"There are a couple of things that I've been disappointed in, but I'm not trying to get rid of him," she said.
Stapleton and the other officials, though, claimed Mankamyer used the charges that Ward tried to steer business to a company headed by his brother to try to get him fired as CEO. They claimed she and former USOC ethics compliance staffer Pat Rodgers tried to "create a rush to judgment and to create pressure on Mr. Ward in order that he might resign."
Rodgers said any suggestion he was involved in a conspiracy to get rid of Ward was absurd. He said he kept Mankamyer informed of the conflict of interest allegations because that was his job as an ethics compliance officer.
"They have tried to make it seem like I plotted to get rid of Lloyd, but they're giving me a lot more credit than I deserve," Rodgers said. "I couldn't have created this scenario if I wanted to."
Stapleton was joined in calling for the resignation by fellow vice presidents Herman Frazier, Paul George, William Martin and Frank Marshall, along with Rachel Godino, head of the Athlete's Advisory Council, and Robert Marbut, head of the council of Olympic sports organizations.
"We are 100 percent unified, the seven of us," Marbut said.
They essentially blamed Mankamyer for making a bigger issue out of Ward's possible conflict of interest and for making it seem as if Ward's job was in jeopardy because of it.
"It created a conclusion before we had a final opinion of the ethics advisory committee," Stapleton said. "I don't believe every violation of an ethics code would lead you to terminate a corporate officer."
On Jan. 13, the USOC's executive board accepted a report from the ethics committee that said Ward may have made some technical mistakes but wasn't guilty of ethical violations.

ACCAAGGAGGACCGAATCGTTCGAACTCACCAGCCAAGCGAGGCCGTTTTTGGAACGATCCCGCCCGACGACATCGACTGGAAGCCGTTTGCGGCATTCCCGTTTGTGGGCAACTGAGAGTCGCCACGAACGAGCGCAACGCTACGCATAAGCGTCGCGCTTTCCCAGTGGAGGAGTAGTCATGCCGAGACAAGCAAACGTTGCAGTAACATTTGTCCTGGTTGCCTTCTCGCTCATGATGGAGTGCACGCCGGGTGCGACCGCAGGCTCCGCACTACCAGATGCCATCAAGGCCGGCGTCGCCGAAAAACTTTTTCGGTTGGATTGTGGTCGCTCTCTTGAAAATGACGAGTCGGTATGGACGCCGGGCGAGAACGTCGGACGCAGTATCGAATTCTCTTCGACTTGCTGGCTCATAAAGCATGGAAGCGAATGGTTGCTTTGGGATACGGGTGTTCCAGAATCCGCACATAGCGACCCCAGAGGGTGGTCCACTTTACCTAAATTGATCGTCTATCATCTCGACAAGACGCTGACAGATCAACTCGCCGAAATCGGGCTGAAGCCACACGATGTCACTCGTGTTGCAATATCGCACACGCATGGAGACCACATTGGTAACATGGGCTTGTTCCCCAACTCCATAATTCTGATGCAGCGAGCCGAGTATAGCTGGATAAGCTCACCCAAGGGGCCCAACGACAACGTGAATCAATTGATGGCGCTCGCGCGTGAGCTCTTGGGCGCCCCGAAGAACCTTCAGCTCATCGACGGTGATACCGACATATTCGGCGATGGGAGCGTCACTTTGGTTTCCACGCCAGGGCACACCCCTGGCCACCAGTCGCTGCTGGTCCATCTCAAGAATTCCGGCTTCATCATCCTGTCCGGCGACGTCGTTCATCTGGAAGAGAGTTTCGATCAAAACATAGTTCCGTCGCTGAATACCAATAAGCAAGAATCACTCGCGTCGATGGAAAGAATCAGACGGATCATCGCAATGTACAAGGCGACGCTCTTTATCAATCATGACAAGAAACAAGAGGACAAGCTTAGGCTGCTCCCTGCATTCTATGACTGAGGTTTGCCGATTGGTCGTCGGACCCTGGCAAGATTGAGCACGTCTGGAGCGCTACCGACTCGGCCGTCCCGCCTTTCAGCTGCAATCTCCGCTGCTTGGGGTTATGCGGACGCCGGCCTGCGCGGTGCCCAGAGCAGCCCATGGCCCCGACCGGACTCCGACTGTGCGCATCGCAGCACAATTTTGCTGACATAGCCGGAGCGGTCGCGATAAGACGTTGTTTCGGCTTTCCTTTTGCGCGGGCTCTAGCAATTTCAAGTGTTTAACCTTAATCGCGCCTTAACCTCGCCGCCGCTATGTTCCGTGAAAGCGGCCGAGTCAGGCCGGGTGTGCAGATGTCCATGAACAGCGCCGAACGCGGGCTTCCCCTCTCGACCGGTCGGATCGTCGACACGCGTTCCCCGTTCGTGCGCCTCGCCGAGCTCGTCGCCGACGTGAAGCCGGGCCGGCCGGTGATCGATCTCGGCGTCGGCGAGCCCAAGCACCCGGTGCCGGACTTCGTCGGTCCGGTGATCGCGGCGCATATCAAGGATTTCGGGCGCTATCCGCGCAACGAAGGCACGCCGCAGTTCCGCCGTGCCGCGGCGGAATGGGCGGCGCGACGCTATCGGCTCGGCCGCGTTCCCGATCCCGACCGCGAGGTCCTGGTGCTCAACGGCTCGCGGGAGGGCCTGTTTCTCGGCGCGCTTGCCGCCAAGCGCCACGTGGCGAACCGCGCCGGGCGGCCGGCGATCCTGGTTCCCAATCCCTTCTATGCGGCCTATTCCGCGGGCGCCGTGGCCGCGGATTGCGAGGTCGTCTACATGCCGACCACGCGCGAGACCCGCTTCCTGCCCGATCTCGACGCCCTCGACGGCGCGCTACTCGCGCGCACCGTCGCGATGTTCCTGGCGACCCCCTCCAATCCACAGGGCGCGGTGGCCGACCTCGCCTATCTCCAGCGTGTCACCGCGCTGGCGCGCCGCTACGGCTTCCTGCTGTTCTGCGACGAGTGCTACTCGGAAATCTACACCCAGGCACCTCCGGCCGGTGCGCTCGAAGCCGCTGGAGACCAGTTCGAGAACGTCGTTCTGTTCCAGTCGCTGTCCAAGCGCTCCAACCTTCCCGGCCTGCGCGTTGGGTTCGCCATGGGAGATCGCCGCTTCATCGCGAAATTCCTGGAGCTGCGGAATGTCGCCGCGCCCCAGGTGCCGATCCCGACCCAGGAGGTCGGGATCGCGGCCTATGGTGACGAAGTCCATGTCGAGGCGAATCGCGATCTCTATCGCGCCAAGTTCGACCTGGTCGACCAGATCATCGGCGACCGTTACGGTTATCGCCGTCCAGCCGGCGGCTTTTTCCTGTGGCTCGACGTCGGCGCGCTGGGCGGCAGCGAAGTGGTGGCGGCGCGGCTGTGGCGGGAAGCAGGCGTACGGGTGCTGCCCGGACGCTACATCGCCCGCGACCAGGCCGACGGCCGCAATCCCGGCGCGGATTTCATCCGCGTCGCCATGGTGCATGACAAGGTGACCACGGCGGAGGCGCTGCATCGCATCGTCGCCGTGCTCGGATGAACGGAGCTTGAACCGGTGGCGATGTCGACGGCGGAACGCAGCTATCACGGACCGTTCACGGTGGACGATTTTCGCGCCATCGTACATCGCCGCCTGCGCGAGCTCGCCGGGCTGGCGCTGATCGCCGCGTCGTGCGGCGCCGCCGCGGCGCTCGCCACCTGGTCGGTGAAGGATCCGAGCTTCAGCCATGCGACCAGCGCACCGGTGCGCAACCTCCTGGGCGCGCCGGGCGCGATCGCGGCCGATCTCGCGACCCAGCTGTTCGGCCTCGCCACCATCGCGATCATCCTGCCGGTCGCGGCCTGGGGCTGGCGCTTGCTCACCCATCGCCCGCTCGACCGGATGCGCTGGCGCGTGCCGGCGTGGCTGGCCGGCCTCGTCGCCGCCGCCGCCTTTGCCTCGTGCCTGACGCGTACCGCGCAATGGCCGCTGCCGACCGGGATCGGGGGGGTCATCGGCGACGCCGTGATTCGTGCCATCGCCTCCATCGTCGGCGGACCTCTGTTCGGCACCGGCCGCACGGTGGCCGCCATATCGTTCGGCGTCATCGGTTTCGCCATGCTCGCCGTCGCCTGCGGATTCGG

After that decision, three members of the ethics committee resigned, as did one executive board member and a USOC staff member who was the ethics liaison for the organization.
Rodgers was accused by the officers of being biased against Ward and not counseling him properly in hopes he would be fired. They claimed Mankamyer worked with Rodgers to "create a rush to judgment and to create pressure on Mr. Ward in order that he might resign."
The USOC has had four CEOs since 2000 and 12 since its inception, and has always been a place where political intrigue and infighting sometimes got in the way of the job of training athletes.
Also on Tuesday a businessman his family had withdrawn an offer to donate a 22-acre Greek-themed park for use as a U.S. Olympic academy because of the ethics problems in the Olympic movement.
Jim Inscoe cited several reasons - including questions surrounding the Salt Lake Olympics and the current ethics scandal - for his family's decision against giving the 22-acre Jasmine Hill Gardens, an area of lush lawns and reproductions of Greek statuary, to the U.S. Olympic Committee.
"Everything that happens with the Olympic Committee has to do with ethics," Inscoe told The Associated Press in an interview. "It's just one ethics problem after another."